Plain Facts about Periodontal Disease
Learn what it might mean to have swollen gums and what can be done about it.
What is Periodontitis?
Periodontitis (per-e-o-don-TIE-tis), also called Gum Disease, is defined as a serious gum infection that damages the gum tissue and can, over time, destroy the bone that supports your teeth. Healthy gums are generally firm, pale pink, and wrap closely around teeth.
Symptoms of periodontitis can include:
- Swollen gums
- Bright red to purplish gum tissue
- Tender gums
- Blood when flossing or brushing
- Bad breath
- Pus between teeth and gums
- Painful chewing
- Gums pulling away from teeth
- New spaces between teeth
- Loose teeth
- Loss of tooth/teeth
- Changes to how your teeth fit together when you bite
What Causes Periodontitis?
According to the Centers for Disease Control and Prevention, 46% of Americans age 30 and over show signs of periodontal disease. Periodontitis is common, but usually preventable. It starts with plaque - the sticky film you find on your teeth each day, composed of food particles, saliva, and bacteria.
If you don't remove all of the plaque from around your gum line when you brush or floss, that plaque will eventually harden into tartar (calculus). Tartar is filled with bacteria and requires a professional cleaning to be removed. Without routine professional cleanings, plaque and tartar will eventually build up, working its way below your gum line. The presence of this tartar can irritate your gums, causing inflammation. The longer this plaque and tartar remain on your teeth, the more damage is done. As tartar and plaque buildup beneath your gums, the more irritated your gum tissue will become, eventually pulling away (receding) from your teeth, leaving pockets between your gums and teeth, which fill with even more plaque and tartar.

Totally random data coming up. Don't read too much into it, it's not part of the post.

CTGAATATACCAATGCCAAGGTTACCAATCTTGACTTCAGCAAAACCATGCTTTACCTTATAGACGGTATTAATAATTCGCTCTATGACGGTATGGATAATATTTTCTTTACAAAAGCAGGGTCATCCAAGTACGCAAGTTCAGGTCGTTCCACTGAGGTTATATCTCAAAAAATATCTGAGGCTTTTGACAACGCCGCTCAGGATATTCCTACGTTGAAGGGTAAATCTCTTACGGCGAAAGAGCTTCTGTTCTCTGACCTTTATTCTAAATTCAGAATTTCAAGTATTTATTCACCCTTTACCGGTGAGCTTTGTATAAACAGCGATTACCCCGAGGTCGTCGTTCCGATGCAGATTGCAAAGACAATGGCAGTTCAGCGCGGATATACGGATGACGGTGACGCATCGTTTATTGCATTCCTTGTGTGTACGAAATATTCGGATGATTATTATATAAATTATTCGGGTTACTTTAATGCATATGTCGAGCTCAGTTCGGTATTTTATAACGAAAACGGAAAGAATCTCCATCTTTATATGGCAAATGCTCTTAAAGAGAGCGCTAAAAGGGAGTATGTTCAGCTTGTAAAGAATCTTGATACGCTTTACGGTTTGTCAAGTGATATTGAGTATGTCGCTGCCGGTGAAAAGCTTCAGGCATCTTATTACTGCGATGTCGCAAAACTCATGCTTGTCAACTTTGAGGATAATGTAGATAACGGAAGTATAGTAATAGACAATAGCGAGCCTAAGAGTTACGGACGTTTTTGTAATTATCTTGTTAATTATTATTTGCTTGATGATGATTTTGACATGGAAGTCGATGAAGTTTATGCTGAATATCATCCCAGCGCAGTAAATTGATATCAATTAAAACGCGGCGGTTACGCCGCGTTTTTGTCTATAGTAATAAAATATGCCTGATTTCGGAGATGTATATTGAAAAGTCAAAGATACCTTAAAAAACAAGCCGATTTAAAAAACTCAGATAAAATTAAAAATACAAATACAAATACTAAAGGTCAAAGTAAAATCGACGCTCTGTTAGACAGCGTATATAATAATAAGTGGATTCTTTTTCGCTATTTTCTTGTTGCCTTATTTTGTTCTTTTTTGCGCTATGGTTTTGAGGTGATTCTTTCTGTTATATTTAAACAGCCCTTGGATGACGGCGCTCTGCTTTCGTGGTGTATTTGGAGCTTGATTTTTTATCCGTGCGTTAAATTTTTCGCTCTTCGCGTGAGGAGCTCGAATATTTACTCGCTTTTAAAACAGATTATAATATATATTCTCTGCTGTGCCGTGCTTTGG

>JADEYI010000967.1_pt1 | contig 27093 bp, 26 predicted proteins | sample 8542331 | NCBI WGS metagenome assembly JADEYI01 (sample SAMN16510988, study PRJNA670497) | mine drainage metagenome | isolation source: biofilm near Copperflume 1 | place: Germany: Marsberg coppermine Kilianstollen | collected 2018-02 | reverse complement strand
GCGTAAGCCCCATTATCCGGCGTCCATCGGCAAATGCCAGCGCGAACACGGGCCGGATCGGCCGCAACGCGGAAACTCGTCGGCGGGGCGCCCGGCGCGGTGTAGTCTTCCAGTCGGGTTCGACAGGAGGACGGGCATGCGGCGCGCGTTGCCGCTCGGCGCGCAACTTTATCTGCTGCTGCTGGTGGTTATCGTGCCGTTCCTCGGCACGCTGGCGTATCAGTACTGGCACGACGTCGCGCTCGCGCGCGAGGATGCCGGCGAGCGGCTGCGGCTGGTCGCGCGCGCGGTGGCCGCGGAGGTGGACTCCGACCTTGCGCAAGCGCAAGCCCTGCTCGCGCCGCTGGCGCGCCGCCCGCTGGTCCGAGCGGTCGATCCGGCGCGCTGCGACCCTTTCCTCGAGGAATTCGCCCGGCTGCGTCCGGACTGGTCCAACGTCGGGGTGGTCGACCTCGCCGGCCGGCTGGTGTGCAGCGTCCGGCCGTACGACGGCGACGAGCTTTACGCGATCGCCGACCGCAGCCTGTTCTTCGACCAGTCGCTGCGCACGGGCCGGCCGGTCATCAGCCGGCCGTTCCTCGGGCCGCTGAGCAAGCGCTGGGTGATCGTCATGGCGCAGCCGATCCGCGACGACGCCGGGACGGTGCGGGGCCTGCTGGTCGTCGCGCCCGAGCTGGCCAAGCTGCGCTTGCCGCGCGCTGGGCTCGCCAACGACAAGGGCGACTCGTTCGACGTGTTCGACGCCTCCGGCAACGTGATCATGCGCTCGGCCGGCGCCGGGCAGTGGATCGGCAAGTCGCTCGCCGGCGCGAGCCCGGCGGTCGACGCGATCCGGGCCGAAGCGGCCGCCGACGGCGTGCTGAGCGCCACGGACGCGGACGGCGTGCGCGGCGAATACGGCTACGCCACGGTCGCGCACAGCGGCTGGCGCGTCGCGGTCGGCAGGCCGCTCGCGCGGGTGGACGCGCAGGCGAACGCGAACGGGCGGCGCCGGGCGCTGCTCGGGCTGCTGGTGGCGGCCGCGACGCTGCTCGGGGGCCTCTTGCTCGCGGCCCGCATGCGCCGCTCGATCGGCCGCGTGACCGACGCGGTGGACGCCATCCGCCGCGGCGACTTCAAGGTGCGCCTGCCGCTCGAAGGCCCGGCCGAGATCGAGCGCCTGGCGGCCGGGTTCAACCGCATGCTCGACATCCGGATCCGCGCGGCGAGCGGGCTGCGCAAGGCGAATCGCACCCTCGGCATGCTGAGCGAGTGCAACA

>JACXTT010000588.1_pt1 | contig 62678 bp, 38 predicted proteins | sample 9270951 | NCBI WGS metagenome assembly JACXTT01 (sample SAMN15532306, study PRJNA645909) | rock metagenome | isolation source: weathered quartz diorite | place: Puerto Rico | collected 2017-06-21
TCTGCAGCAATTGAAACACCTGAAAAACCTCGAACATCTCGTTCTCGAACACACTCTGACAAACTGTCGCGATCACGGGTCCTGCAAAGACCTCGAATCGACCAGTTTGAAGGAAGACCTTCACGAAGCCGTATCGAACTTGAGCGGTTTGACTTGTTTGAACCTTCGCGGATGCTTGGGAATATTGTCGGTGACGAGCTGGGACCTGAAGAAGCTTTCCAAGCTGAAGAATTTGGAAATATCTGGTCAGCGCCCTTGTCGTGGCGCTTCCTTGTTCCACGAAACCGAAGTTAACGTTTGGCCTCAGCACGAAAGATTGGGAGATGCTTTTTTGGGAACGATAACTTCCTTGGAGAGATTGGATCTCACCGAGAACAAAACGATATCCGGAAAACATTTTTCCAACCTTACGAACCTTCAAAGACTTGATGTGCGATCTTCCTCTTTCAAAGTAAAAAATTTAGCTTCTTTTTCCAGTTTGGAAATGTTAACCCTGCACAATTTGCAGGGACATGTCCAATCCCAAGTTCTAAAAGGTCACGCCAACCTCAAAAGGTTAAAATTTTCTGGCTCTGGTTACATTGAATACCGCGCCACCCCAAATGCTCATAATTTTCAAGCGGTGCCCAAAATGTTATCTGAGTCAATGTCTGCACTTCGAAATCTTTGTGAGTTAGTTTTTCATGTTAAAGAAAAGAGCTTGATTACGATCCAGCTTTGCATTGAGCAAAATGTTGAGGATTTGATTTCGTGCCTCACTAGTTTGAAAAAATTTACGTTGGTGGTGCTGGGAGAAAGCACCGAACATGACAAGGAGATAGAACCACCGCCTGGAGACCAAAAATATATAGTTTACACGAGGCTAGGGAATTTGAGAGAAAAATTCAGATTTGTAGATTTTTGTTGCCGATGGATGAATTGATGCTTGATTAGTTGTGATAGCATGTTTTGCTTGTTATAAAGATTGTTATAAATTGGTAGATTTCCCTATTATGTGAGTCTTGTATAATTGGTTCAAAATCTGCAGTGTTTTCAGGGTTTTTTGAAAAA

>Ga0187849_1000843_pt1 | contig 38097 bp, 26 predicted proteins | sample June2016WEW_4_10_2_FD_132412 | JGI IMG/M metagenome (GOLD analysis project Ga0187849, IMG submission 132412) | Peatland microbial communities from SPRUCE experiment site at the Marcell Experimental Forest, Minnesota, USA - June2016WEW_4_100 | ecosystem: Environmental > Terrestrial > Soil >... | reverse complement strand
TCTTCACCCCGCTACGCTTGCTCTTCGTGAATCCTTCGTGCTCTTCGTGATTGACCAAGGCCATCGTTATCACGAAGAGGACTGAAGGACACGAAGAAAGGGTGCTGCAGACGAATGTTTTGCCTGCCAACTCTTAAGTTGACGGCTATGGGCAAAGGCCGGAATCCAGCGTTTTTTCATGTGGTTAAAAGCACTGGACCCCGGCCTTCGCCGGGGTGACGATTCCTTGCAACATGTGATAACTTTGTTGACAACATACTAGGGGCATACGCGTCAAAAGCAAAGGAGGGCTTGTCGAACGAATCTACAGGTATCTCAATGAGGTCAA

Risk Factors for Periodontitis
According to the Mayo Clinic, factors that can increase your risk of periodontitis include:
- Poor oral health habits
- Smoking or chewing tobacco
- Hormonal changes, such as those related to pregnancy or menopause
- Inadequate nutrition, including vitamin C deficiency
- Certain medications that cause dry mouth or gum changes